President Barack Obama acknowledged Thursday that leaks of classified information by former National Security Agency contractor Edward Snowden had “identified some areas of legitimate concern” but he said that NSA surveillance was still necessary to protect the country from terrorism.
“I can’t confirm or get into the details of every aspect of what the NSA does. And the way this has been reported, the Snowden disclosures have identified some areas of legitimate concern,” Obama told msnbc’s Chris Matthews in an exclusive interview Thursday. “Some of it also has been highly sensationalized and, you know, has been painted in a way that is not accurate.” Matthews had asked the president to respond to a story in The Washington Post, based on documents obtained from Snowden. which revealed that the NSA is tracking billions of cell phone locations wordwide each day.
The Snowden disclosures have sparked a national debate over the scope of NSA surveillance since stories first began appearing in June. Among the first documents made public was a secret court order renewing a demand for the communications records of millions of Verizon customers under a provision of the Patriot Act. While the NSA’s activities was known to at least some members of Congress privy to classified information, it was not known to the public.
Since then, members of Congress have been at odds over whether to end NSA data gathering entirely or explicitly authorize it. Subsequent disclosures have involved everything from targets of American cyberattacks to spying on foreign leaders, secretly tapping into tech companies’ servers and gathering data on foreigners in cooperation with other intelligence agencies abroad.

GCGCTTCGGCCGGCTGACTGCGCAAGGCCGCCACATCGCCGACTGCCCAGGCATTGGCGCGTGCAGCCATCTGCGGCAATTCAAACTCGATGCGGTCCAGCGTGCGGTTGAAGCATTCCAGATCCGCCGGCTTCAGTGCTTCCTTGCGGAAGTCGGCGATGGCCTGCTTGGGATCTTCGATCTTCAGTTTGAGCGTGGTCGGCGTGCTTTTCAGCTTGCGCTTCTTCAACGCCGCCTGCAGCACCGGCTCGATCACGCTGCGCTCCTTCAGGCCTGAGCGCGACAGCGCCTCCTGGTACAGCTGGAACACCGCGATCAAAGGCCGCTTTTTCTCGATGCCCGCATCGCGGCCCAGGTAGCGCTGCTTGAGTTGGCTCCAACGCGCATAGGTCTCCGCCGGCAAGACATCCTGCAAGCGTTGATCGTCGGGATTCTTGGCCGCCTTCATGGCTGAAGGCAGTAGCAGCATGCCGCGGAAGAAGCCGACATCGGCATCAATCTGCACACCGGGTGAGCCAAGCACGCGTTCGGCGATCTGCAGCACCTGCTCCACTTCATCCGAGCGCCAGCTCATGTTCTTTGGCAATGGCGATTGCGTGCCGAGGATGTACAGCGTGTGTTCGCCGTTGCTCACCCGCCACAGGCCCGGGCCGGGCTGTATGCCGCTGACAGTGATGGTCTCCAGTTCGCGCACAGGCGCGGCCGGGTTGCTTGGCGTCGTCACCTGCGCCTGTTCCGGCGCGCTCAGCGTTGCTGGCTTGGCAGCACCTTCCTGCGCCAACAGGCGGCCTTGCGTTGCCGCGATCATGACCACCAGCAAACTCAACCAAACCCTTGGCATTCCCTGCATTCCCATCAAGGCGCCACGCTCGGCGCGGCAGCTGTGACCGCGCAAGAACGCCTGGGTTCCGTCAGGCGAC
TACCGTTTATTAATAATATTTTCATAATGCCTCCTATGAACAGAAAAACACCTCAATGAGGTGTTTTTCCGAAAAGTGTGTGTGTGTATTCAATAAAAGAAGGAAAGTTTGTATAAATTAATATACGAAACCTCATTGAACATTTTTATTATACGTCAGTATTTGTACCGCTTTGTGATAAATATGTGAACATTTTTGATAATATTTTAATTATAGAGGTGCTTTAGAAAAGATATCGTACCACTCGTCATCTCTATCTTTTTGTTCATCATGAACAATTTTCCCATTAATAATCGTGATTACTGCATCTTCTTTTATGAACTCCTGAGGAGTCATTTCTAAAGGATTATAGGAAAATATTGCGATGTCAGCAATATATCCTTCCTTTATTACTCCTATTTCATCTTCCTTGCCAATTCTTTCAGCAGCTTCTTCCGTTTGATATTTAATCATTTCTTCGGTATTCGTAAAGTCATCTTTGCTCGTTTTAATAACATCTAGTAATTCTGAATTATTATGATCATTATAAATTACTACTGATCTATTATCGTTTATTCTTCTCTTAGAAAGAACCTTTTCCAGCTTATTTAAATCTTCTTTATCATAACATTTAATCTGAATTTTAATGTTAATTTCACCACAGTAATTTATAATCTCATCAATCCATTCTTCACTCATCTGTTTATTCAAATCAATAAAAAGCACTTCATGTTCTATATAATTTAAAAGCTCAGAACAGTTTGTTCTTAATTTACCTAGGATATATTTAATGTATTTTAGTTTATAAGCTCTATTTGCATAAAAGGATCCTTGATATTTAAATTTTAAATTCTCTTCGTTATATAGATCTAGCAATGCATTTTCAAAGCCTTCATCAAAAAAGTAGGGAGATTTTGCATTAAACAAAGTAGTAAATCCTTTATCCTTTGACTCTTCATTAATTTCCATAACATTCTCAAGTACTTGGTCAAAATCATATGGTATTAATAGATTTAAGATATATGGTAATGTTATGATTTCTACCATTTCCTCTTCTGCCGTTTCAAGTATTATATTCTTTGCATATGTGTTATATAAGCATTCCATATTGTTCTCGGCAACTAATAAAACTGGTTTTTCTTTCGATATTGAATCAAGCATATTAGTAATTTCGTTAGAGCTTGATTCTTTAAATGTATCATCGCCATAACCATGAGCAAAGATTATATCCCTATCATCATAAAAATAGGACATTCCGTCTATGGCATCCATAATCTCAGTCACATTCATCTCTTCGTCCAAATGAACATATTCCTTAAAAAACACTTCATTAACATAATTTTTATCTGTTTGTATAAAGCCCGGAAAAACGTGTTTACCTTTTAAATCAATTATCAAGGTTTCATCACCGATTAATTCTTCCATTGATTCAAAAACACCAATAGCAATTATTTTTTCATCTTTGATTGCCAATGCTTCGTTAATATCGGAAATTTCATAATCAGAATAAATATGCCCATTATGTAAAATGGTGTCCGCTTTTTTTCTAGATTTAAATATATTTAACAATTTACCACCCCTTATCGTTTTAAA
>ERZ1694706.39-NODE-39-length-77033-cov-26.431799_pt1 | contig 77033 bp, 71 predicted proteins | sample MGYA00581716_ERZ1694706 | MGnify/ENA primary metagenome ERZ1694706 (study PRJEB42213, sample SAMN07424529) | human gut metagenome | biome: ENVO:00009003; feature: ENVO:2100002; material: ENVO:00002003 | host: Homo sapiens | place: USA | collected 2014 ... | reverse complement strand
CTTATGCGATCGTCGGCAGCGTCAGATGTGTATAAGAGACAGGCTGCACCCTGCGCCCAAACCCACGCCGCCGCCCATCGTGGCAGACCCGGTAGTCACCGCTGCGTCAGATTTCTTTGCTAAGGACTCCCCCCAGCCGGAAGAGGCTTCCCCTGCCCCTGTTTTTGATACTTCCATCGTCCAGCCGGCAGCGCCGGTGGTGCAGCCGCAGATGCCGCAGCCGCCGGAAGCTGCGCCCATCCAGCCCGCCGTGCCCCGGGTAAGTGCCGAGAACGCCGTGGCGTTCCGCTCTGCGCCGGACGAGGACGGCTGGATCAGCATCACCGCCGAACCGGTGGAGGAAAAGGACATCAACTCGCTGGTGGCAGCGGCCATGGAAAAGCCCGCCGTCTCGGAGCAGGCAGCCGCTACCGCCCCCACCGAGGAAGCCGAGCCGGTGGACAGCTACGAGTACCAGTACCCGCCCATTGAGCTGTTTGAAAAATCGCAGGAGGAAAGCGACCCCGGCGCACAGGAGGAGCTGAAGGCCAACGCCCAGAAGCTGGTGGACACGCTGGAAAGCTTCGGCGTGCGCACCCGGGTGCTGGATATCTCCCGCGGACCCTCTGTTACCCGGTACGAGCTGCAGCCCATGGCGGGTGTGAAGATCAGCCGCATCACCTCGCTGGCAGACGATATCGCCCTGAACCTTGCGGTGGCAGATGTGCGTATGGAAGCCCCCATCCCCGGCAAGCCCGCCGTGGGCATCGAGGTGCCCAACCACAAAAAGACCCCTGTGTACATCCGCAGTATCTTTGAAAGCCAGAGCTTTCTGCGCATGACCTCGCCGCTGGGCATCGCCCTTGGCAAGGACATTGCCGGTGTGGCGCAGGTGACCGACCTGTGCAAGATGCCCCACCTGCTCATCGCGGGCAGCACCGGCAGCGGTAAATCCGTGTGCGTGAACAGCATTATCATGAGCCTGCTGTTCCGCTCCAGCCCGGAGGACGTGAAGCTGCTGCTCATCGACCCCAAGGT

Top intelligence officials have insisted the programs are necessary to protect the United States from threats and that ending them would leave the country more vulnerable to terrorism.
“We do have people who are trying to hurt us and they communicate through these same systems,” Obama said. “We’ve got to be in there in some way to help protect the American people, even as we’re also making sure the government doesn’t abuse it.”
To the audience of college students at American University, Obama said the NSA was “not interested in reading your emails or text messages, that is not something that is done. “Outside of our borders, the NSA is more aggressive, it is not constrained by laws,” he said.
Still, Snowden’s disclosures forced the administration to launch a review of the NSA’s many secret programs. Obama said that a group of experts would be presenting him with a set of recommendations before the end of the year. “I will be proposing some self restraint on the NSA and intiating some reforms that can give people more confidence,” Obama said.
Public opinion remains divided on whether or not Snowden’s leaks have been in the public interest or have harmed national security. The Justice Department has charged Snowden with espionage, but he remains in Russia where he was granted temporary asylum over the summer. The president’s remarks about Snowden’s disclosures “identifying areas of public concern” may strike some as being in tension with the decision to prosecute him.
“Now, the NSA issue is a broader issue. And you’re right, young people, rightly, are sensitive to the needs to maintain their privacy and internet freedom and by the way so am I,” Obama said. “That’s part of not just our First Amendment rights and expectations in this country but it’s particularly something young people care about because they spend so much time texting and Instagramming.”
Acknowledging that “all of us spend more and more of our lives in cyber space,” Obama said that some form of surveillance remains necessary. “If we’re gonna do a good job preventing a terrorist attack in this country, a weapon of mass destruction gettin’ on the New York subway system, et cetera, we do want to keep eyes on some bad actors.”